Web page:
The provincial legislature looks ready to break. The next Ontario election will be different from the last, whether or not it’s called before next year’s fixed date. While the NDP are busy accusing the Liberals of stealing their ideas, Toronto Star columnist Bob Hepburn has all but declared a Conservative victory (or maybe it’s just some kind of ploy to scare Star readers). At this stage, a Lego QP might be more sturdy than the real thing:

Kevin O’Leary isn’t finished whining about the Conservative leadership race. The candidate who abandoned his campaign claims to be on the hook for about $300,000. Since rules stipulate he has to raise it one maximum $1,550 donation at a time, O’Leary is arguing he now risks being sued by small vendors facing ruin—because he can’t pay them with proceeds from Shark Tank investments like an illuminated toilet seat. (Oh, and he’s also asking for a recount of the vote that sunk Maxime Bernier.)

Promise of free VIP pornography fails to calm tenants in Parkdale. Residents who are part of the growing rent strike at buildings owned by MetCap Living Management got loud during a Landlord and Tenant Board hearing about rent increases at one building. Mercifully, the news media didn’t take the bait from Pornhub, which offered free premium memberships to any Parkdalians aggrieved by gentrification. Meanwhile, Toronto Life’s story about a personal real estate crisis generated one last American hot take—which blames HGTV for never showing the people who such renovations displace.

“For those who have attended high school, pranks are a rite of passage, but this one went too far.” Cooking oil and peanut butter smeared across the floors forced Senator O’Connor College School at Victoria Park and Lawrence to close yesterday, not so much out of concern about allergic reactions, but because a staff member slipped and fell. John Yan of the Toronto District School Board acknowledged that social media plays a role in influencing students to top each other in the prank department. (The same teens are surely amused when multiple TV news trucks pull up to the school hoping to chase them down for a soundbite.)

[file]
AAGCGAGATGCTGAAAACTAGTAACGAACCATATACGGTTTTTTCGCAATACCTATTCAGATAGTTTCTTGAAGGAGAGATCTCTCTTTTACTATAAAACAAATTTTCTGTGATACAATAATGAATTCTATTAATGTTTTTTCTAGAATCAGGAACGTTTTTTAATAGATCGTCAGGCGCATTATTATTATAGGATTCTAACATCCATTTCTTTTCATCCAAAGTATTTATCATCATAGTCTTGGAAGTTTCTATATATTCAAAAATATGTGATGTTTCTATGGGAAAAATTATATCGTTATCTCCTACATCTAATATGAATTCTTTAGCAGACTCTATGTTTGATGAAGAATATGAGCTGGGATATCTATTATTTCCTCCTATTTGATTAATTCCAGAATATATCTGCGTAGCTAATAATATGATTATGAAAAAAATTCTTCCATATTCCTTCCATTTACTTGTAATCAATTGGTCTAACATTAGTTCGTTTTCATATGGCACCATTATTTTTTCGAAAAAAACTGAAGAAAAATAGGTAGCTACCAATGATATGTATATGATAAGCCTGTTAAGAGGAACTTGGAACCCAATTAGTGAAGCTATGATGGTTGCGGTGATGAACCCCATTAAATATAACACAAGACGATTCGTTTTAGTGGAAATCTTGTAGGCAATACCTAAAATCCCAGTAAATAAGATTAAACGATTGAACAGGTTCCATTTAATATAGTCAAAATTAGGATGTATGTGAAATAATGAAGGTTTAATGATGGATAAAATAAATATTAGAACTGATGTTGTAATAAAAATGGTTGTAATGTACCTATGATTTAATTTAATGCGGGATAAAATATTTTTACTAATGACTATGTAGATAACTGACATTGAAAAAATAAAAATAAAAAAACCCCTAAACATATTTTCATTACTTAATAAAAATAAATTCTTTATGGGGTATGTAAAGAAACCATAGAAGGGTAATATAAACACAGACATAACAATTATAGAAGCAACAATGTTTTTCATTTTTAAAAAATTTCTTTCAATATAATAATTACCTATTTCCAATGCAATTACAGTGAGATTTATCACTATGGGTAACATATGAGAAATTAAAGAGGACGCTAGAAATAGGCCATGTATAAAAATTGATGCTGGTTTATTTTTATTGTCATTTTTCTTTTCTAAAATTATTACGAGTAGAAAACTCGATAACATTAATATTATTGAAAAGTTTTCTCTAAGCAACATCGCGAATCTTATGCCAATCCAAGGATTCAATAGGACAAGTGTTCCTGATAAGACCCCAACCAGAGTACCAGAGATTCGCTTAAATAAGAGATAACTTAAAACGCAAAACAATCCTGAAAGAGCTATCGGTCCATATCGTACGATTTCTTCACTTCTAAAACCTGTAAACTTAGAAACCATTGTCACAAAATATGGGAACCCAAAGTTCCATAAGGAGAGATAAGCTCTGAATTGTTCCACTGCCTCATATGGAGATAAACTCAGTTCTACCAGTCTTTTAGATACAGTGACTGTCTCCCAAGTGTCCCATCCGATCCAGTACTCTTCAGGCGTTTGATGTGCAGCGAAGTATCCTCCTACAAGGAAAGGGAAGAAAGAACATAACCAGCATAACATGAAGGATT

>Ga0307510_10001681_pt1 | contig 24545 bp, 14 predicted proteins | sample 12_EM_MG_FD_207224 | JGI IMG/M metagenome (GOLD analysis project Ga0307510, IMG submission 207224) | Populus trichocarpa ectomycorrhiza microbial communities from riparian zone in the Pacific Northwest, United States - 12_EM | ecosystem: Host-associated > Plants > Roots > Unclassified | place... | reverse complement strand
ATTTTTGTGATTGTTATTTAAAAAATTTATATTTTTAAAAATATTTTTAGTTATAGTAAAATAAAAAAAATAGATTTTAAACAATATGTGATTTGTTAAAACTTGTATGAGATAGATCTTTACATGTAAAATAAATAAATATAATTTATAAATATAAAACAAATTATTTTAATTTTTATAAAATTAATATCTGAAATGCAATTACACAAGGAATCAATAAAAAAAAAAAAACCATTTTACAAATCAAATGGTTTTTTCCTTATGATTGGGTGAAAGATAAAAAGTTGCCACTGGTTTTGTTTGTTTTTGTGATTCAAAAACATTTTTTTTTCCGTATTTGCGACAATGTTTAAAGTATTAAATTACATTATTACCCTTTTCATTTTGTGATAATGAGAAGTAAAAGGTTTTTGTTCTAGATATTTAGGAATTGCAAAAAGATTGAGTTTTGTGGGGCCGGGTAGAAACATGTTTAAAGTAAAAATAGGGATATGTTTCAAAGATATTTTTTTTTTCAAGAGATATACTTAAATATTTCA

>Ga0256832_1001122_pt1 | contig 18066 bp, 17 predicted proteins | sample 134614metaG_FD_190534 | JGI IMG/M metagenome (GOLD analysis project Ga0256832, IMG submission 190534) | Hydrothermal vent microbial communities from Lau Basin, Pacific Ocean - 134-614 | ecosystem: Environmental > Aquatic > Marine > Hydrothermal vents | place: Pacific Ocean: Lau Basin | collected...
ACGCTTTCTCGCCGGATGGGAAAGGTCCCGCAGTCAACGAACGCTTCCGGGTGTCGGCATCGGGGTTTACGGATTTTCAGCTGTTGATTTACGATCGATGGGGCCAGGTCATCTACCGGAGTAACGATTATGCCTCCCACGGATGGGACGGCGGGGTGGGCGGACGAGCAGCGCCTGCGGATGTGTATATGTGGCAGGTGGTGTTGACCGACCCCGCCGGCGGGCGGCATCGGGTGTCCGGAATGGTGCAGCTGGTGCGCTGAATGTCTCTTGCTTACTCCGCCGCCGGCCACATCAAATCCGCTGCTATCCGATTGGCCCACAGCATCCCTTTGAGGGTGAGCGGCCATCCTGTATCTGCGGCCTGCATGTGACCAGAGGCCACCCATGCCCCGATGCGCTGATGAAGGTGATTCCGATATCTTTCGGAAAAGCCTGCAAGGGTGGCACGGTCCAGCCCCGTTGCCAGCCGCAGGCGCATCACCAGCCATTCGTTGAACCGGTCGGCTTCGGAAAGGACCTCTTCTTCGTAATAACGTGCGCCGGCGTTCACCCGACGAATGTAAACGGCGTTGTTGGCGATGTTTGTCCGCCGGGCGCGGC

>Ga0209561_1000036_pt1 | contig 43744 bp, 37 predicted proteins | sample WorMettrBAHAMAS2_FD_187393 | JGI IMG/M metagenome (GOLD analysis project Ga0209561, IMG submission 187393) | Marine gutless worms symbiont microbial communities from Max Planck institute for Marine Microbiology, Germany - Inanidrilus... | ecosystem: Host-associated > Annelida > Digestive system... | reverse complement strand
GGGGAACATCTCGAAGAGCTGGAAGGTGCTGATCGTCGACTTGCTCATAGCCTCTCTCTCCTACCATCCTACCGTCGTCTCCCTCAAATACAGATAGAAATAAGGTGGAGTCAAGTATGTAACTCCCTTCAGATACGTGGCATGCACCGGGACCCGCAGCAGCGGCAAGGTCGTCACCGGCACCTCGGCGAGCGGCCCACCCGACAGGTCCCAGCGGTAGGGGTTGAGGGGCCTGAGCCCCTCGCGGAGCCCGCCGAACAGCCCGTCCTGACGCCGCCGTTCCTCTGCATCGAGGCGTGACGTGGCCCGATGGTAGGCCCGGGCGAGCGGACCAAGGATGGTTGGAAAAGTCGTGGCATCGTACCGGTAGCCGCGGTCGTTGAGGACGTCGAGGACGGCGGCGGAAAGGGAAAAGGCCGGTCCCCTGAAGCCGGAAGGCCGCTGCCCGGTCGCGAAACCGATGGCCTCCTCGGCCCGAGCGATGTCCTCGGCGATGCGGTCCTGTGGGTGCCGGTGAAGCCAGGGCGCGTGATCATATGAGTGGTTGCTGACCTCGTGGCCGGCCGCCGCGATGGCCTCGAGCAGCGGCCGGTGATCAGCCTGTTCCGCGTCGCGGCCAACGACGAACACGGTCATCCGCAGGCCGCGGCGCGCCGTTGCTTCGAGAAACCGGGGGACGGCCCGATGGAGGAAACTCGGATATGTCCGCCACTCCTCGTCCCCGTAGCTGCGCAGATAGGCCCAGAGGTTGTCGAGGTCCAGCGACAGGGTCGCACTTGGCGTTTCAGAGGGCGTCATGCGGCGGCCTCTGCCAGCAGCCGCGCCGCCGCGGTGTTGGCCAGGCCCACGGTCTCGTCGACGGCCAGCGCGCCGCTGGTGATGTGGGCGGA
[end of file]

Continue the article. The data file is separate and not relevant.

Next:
“Toronto’s Apollo” gets a hip-hop oral history. Now Magazine is fronted this week by Ron Nelson, the legendary host of CKLN’s Fantastic Voyage, who got the chance to turn the Masonic Temple into a dominant rap palace through the late ’80s. The turning point was a 1989 Public Enemy concert, when a shocked Nelson received a $7,500 cheque for his cut of T-shirt sales, purchased by the overwhelmingly white crowd. “Black people didn’t do that. We didn’t have that kind of money.”

The mystery of the Pop Shoppe hard soda. LCBO billboards are promoting two spiked flavours, riding the trend of the infantilization of booze cans and nostalgia for the 1970s drink depots. Two decades after its demise, the company was revived by Brian Alger, who focused on selliing it in small stubbles. Pop Shoppe was acquired a year ago by Beverage World, a company which won't disclose any details of the deal, citiing confidentiality agreements. The new iteration is produced by Blue Spike Beverages, and it has a social media campaign. Yet, there’s no parallel promotion for the non-alcoholic Pop Shoppe, left suspended in time like a Ford Pinto.

Postmedia staff could end up on a picket line. Staff at the Ottawa Citizen and Ottawa Sun have voted 91 per cent in favour of a mandate to strike amidst locked negotiations over a new collective agreement, although conciliation meetings are scheduled for later this month. This week, National Post columnist Andrew Coyne debated Toronto Star chair John Honderich in Ottawa about whether government should step in to save dying newspapers. (Coyne’s case against won the night.)

Word of the moment


How a Newmarket woman in her 80s ended up, according to police called after she apparently bit into cannabis-infused chocolate provided by her grandson.

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